Children and young people experience grief differently. This can be affected by their age, personality, whānau/family situation, previous experiences and their relationship with the person who died.

Children and young people may often seem unconcerned, playing or doing their usual activities, so adults sometimes assume they are not properly aware of the death, or affected by it. This isn’t necessarily true, as children and young people deal with grief in their own way. Coping with grief is an ongoing process, which can show up in different ways at different times.

Children and young people tend to grieve in bursts, and at other times look for reassurance and comfort in their normal routines and activities. They may also experience difficult feelings and/or suicidal thoughts themselves.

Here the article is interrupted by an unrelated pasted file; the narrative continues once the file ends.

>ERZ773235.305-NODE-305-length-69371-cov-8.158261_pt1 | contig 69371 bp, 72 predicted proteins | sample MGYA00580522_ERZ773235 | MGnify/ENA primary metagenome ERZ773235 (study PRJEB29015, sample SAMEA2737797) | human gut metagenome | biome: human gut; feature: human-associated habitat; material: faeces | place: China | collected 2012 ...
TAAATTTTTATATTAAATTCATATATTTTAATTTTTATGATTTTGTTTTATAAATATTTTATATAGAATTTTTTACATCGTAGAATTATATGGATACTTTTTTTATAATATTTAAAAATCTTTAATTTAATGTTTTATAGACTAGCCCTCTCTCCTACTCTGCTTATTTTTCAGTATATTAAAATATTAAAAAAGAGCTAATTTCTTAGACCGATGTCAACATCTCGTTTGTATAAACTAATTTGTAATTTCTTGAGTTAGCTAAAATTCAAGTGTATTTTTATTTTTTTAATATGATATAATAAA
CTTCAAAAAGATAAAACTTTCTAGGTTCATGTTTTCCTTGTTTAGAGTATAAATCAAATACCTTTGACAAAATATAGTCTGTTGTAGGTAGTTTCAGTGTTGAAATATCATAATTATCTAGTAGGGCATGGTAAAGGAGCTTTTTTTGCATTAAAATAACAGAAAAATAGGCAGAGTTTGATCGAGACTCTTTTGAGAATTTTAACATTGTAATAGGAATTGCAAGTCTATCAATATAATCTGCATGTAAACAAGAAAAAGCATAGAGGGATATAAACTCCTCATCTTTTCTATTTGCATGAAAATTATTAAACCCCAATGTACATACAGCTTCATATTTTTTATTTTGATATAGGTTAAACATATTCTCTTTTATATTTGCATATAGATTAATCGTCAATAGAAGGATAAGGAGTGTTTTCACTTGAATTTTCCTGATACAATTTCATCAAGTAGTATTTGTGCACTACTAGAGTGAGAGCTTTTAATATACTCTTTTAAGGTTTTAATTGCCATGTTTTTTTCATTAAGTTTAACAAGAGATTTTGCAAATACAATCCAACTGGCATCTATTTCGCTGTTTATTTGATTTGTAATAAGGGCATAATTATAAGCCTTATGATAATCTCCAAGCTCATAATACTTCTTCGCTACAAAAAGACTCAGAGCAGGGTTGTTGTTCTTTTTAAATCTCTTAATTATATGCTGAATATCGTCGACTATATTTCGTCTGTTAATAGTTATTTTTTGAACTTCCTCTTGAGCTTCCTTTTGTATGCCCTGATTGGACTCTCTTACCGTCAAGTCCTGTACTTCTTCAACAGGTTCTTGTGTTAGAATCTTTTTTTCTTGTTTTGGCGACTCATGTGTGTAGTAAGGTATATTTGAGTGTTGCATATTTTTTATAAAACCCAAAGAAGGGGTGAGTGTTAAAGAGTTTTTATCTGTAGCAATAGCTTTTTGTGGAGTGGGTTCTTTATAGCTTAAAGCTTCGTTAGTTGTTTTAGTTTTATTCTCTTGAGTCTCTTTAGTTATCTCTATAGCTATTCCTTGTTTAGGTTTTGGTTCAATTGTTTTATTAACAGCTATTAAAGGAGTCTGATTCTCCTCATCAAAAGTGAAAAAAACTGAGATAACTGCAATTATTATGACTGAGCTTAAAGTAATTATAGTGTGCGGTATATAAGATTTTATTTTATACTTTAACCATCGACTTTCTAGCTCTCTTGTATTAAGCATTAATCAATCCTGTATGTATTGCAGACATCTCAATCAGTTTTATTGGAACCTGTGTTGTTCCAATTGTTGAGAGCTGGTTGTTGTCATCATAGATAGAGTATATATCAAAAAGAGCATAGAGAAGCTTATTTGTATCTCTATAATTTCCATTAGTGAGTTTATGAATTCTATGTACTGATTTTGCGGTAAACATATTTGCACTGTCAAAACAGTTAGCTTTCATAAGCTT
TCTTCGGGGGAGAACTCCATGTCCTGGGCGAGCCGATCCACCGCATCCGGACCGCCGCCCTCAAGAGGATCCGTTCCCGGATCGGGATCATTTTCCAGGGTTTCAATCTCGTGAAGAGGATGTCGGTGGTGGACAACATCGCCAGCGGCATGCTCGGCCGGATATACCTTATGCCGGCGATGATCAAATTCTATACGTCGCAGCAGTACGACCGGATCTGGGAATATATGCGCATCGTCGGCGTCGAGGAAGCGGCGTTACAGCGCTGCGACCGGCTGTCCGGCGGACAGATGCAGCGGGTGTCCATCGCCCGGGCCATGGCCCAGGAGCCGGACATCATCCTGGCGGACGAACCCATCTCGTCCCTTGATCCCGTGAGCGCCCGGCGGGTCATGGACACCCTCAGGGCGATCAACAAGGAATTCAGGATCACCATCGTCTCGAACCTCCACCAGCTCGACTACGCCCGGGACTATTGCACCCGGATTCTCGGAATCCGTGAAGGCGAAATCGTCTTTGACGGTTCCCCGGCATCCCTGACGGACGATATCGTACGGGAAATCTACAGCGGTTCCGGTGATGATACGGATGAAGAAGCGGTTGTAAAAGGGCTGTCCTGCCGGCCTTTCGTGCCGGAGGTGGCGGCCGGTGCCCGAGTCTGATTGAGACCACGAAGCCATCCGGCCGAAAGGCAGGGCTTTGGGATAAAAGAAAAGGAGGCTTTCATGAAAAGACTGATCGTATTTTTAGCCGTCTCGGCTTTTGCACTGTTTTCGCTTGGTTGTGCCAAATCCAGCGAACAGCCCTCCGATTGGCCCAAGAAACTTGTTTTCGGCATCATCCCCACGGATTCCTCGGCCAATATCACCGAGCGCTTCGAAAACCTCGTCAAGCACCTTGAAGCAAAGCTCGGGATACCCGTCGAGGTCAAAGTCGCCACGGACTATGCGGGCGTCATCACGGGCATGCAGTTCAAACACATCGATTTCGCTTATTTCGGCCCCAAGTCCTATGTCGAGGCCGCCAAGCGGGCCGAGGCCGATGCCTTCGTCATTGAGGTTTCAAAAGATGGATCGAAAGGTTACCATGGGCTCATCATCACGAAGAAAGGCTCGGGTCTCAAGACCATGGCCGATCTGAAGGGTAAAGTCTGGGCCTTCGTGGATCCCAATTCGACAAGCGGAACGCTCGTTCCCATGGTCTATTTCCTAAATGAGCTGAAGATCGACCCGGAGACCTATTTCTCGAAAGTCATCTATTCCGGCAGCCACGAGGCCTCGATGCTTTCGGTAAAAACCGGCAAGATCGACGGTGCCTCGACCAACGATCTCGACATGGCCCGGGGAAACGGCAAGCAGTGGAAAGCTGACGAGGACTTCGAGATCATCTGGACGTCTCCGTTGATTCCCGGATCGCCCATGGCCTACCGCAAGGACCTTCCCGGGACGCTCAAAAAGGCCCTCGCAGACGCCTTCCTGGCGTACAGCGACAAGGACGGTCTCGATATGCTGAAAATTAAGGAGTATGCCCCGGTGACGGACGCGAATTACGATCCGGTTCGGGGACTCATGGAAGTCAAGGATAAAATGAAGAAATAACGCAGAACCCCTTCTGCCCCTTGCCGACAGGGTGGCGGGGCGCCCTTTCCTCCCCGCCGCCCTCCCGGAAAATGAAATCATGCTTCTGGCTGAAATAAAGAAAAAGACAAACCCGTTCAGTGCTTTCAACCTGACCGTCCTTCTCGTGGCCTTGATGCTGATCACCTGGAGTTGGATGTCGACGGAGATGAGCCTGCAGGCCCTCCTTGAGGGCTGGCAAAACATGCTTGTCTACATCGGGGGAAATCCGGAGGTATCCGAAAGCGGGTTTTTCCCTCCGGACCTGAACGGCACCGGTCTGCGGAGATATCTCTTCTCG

Bereaved children and young people need ongoing attention, reassurance and support. Grief can resurface later on as they move through different life milestones, and develop as individuals. It may help to find a counsellor or other support person they can talk to. For more information on if a young person has discovered or witnessed a suicide, click here (and scroll to the bottom of the page).